You should isolate Your Active Directory Federation Server since the top hackers of the Kremlin prize the servers for authentication after they have compromised the target’s network.
Microsoft has advised that hackers responsible for this attack in the 2020 SolarWinds supply chain attack have developed a new method to bypass the security of corporate networks by gaining access.
The secret, a specific capability Microsoft refers to as “Magic Web,” allows the actors to maintain their place in the network, even when defenders try to remove them. But, unlike previous attacks from the group that Microsoft is tracking as Nobelium, they aren’t using supply chain attacks to implement Magic Web; instead, they use administrator credentials.
There is a rumor that the US and UK claim that Nobelium actors are members of the unit that hacks the Russian Foreign Intelligence Service (SVR). Nobelium actors have orchestrated several major supply chain breaches since they fell into the build systems for the software of SolarWinds in the second quarter of 2020. The attack hacked into 18,000 targets, which included several US agencies and tech companies, including Microsoft.
Since then, Microsoft and other security companies have identified many advanced tools, including backdoors employed by Nobelium, and MagicWeb is one of the most recent. MagicWeb is a threat to the enterprise identity system, specifically Active Directory Federation Server (AD FS), a term used to describe the on-premise AD server instead of the Azure Active Directory cloud version. This is why Microsoft suggests the isolation of AD FS and restricting access to it.
Microsoft insists that Nobelium is “highly active.” In July of last year, Microsoft revealed it had discovered malware called info-stealer that was a part of Nobelium on the computer that one support agent later utilized to initiate attacks against other support agents. Nobelium actors have also been impersonating USAID in spear-phishing attacks.
On October 1, Microsoft highlighted Nobelium attacks on cloud and software service resellers and cloud service resellers, yet again utilizing the trust between customer and supplier by gaining access to customer’s IT systems.
One month before the attacks on resellers and cloud servers, the malware was exposed as a Nobelium tool named FoggyWeb. This backdoor post-compromise took the information gathered from the AD FS to gain token signing and token encryption certificates. It also used the credentials to spread malware.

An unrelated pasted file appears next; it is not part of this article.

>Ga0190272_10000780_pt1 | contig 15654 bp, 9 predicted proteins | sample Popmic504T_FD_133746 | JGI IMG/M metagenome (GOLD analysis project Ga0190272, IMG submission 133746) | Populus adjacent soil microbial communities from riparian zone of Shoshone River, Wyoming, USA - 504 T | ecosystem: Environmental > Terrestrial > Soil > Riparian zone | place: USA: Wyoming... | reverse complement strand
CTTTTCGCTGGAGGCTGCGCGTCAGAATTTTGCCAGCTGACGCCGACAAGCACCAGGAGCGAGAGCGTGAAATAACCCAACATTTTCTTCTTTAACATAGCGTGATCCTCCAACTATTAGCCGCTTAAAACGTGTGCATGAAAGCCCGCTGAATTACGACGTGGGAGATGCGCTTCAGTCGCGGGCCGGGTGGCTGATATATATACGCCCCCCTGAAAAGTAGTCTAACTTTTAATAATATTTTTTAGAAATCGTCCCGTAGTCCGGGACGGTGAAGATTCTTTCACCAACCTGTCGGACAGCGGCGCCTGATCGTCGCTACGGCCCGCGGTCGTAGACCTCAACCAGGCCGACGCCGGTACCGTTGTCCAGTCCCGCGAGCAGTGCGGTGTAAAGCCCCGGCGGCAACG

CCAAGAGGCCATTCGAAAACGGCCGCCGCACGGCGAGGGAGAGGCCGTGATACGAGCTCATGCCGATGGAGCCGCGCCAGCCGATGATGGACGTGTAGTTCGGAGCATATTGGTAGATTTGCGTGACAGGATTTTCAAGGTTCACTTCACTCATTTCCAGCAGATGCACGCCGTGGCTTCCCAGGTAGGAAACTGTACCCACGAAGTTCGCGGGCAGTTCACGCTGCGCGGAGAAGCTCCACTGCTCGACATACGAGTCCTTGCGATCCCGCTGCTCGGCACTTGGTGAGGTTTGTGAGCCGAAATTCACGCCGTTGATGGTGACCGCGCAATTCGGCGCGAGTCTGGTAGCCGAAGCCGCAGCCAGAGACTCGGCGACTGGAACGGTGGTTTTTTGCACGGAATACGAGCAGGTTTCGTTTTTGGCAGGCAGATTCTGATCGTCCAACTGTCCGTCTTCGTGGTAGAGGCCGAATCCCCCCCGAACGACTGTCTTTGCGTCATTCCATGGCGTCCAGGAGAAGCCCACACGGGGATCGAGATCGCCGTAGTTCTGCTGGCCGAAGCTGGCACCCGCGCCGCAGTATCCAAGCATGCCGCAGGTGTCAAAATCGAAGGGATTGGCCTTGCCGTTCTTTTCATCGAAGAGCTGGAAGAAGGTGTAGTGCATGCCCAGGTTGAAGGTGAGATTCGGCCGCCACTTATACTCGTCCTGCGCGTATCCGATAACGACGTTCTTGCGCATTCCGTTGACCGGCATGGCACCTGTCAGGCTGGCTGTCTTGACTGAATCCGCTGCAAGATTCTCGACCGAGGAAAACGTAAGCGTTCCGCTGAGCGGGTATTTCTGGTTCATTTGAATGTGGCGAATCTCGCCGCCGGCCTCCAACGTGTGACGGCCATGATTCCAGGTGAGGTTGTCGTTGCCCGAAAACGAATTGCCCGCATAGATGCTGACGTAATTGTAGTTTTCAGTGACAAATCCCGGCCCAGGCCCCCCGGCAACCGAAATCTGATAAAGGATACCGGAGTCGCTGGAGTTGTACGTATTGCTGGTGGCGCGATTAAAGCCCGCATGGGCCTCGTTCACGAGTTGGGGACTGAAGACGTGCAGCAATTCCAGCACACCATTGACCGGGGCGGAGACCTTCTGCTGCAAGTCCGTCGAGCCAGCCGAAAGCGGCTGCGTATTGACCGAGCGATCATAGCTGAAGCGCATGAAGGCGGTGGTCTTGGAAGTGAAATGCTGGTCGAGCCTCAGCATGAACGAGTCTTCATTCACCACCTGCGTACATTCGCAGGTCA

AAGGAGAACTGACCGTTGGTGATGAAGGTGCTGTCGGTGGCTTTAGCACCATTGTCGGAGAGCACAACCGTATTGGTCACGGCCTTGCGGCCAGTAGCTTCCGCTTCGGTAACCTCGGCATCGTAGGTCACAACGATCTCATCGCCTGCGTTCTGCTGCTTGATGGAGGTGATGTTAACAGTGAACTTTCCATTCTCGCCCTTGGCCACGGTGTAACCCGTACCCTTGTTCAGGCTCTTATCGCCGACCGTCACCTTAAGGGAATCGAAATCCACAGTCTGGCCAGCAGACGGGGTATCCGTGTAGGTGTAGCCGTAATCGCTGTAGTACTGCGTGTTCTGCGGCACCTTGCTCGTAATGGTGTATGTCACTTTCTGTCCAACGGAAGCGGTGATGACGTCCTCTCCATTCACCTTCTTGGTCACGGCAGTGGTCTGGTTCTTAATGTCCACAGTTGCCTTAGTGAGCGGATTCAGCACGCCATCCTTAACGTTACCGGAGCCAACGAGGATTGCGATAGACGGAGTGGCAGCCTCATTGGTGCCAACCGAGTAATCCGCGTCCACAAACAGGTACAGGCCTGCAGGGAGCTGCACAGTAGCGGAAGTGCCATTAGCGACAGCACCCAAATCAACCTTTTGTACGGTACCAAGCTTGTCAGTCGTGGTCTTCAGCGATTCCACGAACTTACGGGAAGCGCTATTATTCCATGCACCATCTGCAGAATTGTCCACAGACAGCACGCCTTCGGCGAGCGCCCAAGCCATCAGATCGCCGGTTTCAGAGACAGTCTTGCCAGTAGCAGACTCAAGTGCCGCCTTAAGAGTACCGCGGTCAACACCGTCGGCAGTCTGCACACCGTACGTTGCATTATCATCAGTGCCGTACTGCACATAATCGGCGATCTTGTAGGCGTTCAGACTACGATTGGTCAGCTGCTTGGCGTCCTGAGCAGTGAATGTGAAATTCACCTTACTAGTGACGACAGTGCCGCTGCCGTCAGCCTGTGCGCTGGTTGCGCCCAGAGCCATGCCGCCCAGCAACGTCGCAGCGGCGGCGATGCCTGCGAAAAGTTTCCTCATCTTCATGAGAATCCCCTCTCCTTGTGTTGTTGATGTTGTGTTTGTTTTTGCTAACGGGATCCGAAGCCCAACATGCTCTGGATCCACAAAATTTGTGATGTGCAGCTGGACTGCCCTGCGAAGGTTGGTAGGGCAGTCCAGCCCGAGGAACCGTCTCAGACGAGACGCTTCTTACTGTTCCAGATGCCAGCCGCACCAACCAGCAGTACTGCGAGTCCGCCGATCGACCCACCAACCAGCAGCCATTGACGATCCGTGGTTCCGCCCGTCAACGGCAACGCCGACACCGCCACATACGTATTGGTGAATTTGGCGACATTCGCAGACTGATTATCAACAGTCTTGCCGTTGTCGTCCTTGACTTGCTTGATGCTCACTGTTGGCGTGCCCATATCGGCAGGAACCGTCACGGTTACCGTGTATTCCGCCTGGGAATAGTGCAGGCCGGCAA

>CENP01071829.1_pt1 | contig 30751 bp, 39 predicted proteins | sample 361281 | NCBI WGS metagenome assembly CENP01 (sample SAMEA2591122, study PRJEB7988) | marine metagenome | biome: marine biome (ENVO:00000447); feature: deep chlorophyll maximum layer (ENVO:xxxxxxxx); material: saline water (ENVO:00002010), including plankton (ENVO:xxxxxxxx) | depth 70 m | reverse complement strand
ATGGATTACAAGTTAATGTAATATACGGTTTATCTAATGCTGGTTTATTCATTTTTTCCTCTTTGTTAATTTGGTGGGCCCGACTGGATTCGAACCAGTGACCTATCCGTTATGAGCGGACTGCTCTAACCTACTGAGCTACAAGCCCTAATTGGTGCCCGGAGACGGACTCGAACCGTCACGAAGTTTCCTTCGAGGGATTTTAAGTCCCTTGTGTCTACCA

MagicWeb uses similar strategies targeting AD FS, but Microsoft claims that Magic Web “goes beyond the collection capabilities of Foggy Web by facilitating covert access directly.”
“MagicWeb is a malicious DLL that allows manipulation of the claims passed in tokens generated by an Active Directory Federated Services server. It manipulates the user authentication certificates used for authentication, not the signing certificates used in attacks like Golden SAML.”
SAML is a reference to Security Assertion Markup Language, which uses x509 certificates to establish trust relations between identity providers and services and decrypt and sign tokens. Microsoft explains.
Before deploying MagicWeb, the users gained access to highly privileged credentials. They then moved laterally onto the network to obtain access to admin rights for an AF F system.
“This is not a supply chain attack,” Microsoft stated. “The attacker had admin access to the AD FS system and replaced a legitimate DLL with their own malicious DLL, causing malware to be loaded by AD FS instead of the legitimate binary.”
The Redmond security teams of the company Microsoft’s MSTIC, Microsoft 365 Defender Research, and Microsoft Detection and Response Team (DART) discovered MagicWeb on a customer’s systems. It analyzed that MagicWeb is being used for “highly targeted” attacks.
Microsoft recommends that customers keep their AD FS infrastructure isolated and accessible only through designated administrator accounts or switch to Azure Active Directory.
Microsoft provides a comprehensive explanation of the method by which Magic Web can bypass its authentication. The answer is based on how AD FS “claims-based authentication” functions. Instead of having a single sign-on option for one company, AD FS can utilize “claims” (tokens) to let other parties – customers, suppliers, partners, and customers authenticate themselves using a single sign-on.
“MagicWeb injects itself into the claims process to perform malicious actions outside the normal roles of an AD FS server,” Microsoft explains.
MagicWeb also uses SAML x509 certificates which “contain enhanced key usage (EKU) values that specify what applications the certificate should be used for.” SKUs come with Object Identifier (OID) numbers that allow for, for example, SmartCard login. Organizations can also design customized OIDs to limit the use of certificates.
“MagicWeb’s authentication bypass comes from passing a non-standard Enhanced Key Usage OID that is hardcoded in the MagicWeb malware during an authentication request for a specified User Principal Name,” Microsoft describes.
“When this unique hard-coded OID value is encountered, MagicWeb will cause the authentication request to bypass all standard AD FS processes (including checks for MFA) and validate the user’s claims. MagicWeb is manipulating the user authentication certificates used in SAML sign-ins, not the signing certificates for a SAML claim used in attacks like Golden SAML.”
Organizations that have the potential to be targeted should read Microsoft’s post on its blog for tips on how to protect networks to protect identities, and authentication systems.
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